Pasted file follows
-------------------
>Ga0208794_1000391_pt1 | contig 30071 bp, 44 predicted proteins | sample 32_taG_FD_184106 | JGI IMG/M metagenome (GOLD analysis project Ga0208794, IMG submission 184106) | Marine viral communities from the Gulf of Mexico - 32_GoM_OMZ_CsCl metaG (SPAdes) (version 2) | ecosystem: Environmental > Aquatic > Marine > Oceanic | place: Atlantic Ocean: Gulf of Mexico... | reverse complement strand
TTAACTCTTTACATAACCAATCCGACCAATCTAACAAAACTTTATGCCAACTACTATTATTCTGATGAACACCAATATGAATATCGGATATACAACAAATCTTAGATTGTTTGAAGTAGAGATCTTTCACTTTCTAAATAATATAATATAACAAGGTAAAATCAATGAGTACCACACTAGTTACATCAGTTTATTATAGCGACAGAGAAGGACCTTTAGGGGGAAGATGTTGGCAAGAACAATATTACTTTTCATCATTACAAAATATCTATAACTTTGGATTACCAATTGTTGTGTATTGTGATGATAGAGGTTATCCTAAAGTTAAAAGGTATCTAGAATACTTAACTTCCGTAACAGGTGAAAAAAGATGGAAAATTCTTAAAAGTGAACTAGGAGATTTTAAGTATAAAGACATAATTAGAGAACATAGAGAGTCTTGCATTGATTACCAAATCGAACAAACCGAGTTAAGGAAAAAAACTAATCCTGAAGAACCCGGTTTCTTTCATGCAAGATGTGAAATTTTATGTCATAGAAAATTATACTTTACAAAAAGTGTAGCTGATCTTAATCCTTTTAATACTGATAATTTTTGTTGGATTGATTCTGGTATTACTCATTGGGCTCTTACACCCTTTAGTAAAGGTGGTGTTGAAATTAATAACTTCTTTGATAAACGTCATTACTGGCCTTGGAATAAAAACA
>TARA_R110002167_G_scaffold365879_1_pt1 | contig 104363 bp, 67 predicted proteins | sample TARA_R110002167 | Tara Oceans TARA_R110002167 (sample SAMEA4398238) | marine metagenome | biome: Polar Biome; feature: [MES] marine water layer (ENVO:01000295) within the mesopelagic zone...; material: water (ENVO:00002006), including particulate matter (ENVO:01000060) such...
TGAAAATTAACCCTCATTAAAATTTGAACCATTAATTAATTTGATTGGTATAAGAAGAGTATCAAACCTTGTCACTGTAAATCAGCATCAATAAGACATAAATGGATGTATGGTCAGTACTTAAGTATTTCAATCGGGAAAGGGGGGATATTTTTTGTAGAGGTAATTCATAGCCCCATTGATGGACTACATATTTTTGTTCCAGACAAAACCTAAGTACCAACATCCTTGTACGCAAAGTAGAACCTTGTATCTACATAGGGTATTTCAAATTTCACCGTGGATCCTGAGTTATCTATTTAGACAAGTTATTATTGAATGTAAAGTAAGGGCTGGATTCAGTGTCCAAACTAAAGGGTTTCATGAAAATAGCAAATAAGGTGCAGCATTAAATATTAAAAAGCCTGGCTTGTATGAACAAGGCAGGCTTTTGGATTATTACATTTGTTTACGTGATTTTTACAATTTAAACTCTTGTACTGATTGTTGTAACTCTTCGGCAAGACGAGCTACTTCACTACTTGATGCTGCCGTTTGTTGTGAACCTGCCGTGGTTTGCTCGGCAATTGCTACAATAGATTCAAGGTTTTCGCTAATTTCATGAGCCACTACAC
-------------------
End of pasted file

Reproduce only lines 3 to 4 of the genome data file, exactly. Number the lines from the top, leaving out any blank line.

>TARA_R110002167_G_scaffold365879_1_pt1 | contig 104363 bp, 67 predicted proteins | sample TARA_R110002167 | Tara Oceans TARA_R110002167 (sample SAMEA4398238) | marine metagenome | biome: Polar Biome; feature: [MES] marine water layer (ENVO:01000295) within the mesopelagic zone...; material: water (ENVO:00002006), including particulate matter (ENVO:01000060) such...
TGAAAATTAACCCTCATTAAAATTTGAACCATTAATTAATTTGATTGGTATAAGAAGAGTATCAAACCTTGTCACTGTAAATCAGCATCAATAAGACATAAATGGATGTATGGTCAGTACTTAAGTATTTCAATCGGGAAAGGGGGGATATTTTTTGTAGAGGTAATTCATAGCCCCATTGATGGACTACATATTTTTGTTCCAGACAAAACCTAAGTACCAACATCCTTGTACGCAAAGTAGAACCTTGTATCTACATAGGGTATTTCAAATTTCACCGTGGATCCTGAGTTATCTATTTAGACAAGTTATTATTGAATGTAAAGTAAGGGCTGGATTCAGTGTCCAAACTAAAGGGTTTCATGAAAATAGCAAATAAGGTGCAGCATTAAATATTAAAAAGCCTGGCTTGTATGAACAAGGCAGGCTTTTGGATTATTACATTTGTTTACGTGATTTTTACAATTTAAACTCTTGTACTGATTGTTGTAACTCTTCGGCAAGACGAGCTACTTCACTACTTGATGCTGCCGTTTGTTGTGAACCTGCCGTGGTTTGCTCGGCAATTGCTACAATAGATTCAAGGTTTTCGCTAATTTCATGAGCCACTACAC